AITA got it right: Why Leander Paes and Rohan Bopanna are India’s best bet for Rio Olympics

Leander Paes is going to Rio, all set to participate in his seventh straight Olympics.

Six consecutive Olympic Games over two decades, with one bronze medal is no mean feat. But for a while, it seemed that even reaching the seventh one would be in a feat in itself. No wildcards and a low ranking meant Paes had to depend on another player  – one who clearly did not wish to play with him – to make it.

But after much ado, the All India Tennis Association (AITA) has announced the 42-year-old will partner Rohan Bopanna in the men's doubles at the Olympics. AITA chief Anil Khanna also said that Bopanna will pair with Sania Mirza in the mixed doubles event as demanded by the world doubles number one. Sania will be teaming up with Prarthana Thombare for women's doubles event.

AFP

Leander Paes will partner Rohan Bopanna in the men's doubles at the Olympics . AFP

While this pronouncement by the AITA is by no means an ideal solution – Bopanna can't be too happy after categorically asking not to have Paes as a partner, preferring a much-lower ranked Saketh Myneni instead  – this does seem the most practical end to the impasse, another one in the long list of pre-Olympics tussles that have plagued Indian sport.

Keeping aside sentimentality, personal grouses and AITA's inclination towards the veteran, Paes and Bopanna is the best possible combination for India. The two highest ranked Indians in men's doubles representing the country at the Olympics, should be a no-brainer. Paes, (Rank 46), and Bopanna, (Rank 10), does seem the most logical pair, compared to Bopanna and 125-ranked Myneni.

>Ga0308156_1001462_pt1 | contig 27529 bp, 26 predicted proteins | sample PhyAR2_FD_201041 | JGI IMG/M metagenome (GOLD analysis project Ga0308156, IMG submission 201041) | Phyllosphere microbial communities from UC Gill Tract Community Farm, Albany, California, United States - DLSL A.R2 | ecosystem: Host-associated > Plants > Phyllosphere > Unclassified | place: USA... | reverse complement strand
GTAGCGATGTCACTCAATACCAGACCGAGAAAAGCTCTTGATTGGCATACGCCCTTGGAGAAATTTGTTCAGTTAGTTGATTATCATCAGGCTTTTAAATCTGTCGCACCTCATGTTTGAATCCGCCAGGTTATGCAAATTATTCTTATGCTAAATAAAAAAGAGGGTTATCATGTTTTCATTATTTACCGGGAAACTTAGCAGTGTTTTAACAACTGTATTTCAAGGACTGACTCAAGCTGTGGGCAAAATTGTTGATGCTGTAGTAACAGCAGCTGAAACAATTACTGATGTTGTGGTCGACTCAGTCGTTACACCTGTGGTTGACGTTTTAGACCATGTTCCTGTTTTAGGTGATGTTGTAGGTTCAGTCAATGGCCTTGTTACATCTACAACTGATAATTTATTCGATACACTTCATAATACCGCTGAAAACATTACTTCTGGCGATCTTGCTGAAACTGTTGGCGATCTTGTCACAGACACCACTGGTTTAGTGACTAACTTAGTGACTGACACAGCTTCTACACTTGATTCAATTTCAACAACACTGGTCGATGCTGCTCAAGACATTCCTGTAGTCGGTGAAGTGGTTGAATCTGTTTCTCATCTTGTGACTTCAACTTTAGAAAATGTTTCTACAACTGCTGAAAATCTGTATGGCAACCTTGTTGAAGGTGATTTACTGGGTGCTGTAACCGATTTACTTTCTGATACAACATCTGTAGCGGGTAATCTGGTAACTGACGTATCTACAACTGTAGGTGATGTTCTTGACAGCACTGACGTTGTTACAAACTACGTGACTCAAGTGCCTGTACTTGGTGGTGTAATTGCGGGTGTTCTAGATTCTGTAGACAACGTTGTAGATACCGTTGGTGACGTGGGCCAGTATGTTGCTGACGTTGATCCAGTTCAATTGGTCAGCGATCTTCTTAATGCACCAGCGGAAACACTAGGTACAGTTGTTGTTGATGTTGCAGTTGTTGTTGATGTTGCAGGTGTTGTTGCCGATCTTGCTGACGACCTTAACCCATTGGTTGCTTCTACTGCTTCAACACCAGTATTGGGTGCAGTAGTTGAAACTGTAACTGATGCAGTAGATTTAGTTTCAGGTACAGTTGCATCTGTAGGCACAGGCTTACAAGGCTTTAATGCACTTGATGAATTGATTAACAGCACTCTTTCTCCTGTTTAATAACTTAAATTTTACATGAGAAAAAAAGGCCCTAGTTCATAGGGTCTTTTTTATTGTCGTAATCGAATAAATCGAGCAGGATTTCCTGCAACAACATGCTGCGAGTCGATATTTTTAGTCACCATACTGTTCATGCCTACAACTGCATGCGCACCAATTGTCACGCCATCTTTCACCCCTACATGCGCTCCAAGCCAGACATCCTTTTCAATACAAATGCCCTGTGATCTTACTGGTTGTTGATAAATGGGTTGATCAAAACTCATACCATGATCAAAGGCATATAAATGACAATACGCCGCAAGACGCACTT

This seems to be the same logic behind the mixed doubles pairing of Sania Mirza and Rohan Bopanna - the two highest ranked Indians in their categories. There have been several views about Mirza and Paes being the ideal mixed doubles pair, owing to their recent success - both were on the opposite side of the mixed doubles finals at the recently concluded French Open which Paes and partner Hingis won. But Sania's choice seems to have prevailed.

However, there hasn't been much logic at play in the issue of doubles selection, not now with the the absence of wildcards, and neither during the previous Olympics.

To understand this musical chairs of Olympic partners, one needs to understand the loaded context of the past. A similar storm had brewed four years back before the London Olympics over the same issue - choice of partners for doubles. Or rather, the lack of it.

Back in 2012, Leander Paes was ranked seventh in the world, the only Indian in the top 10 of the doubles ranking, and had a direct entry into the Olympics.

However, he did not get to choose the other high ranked Indian players - Bopanna and former partner Mahesh Bhupathi - both of whom didn't want to play with him and said so in as many words. Bopanna preferred to team-up with Bhupathi and thus to appease Paes, Sania Mirza was forced by the AITA to team up with Paes in mixed doubles, who played men's doubles with Vishnu Vardhan. Barring the Mixed Doubles pair, not a single Indian reached the quarterfinals in London, but the bad blood was there to stay.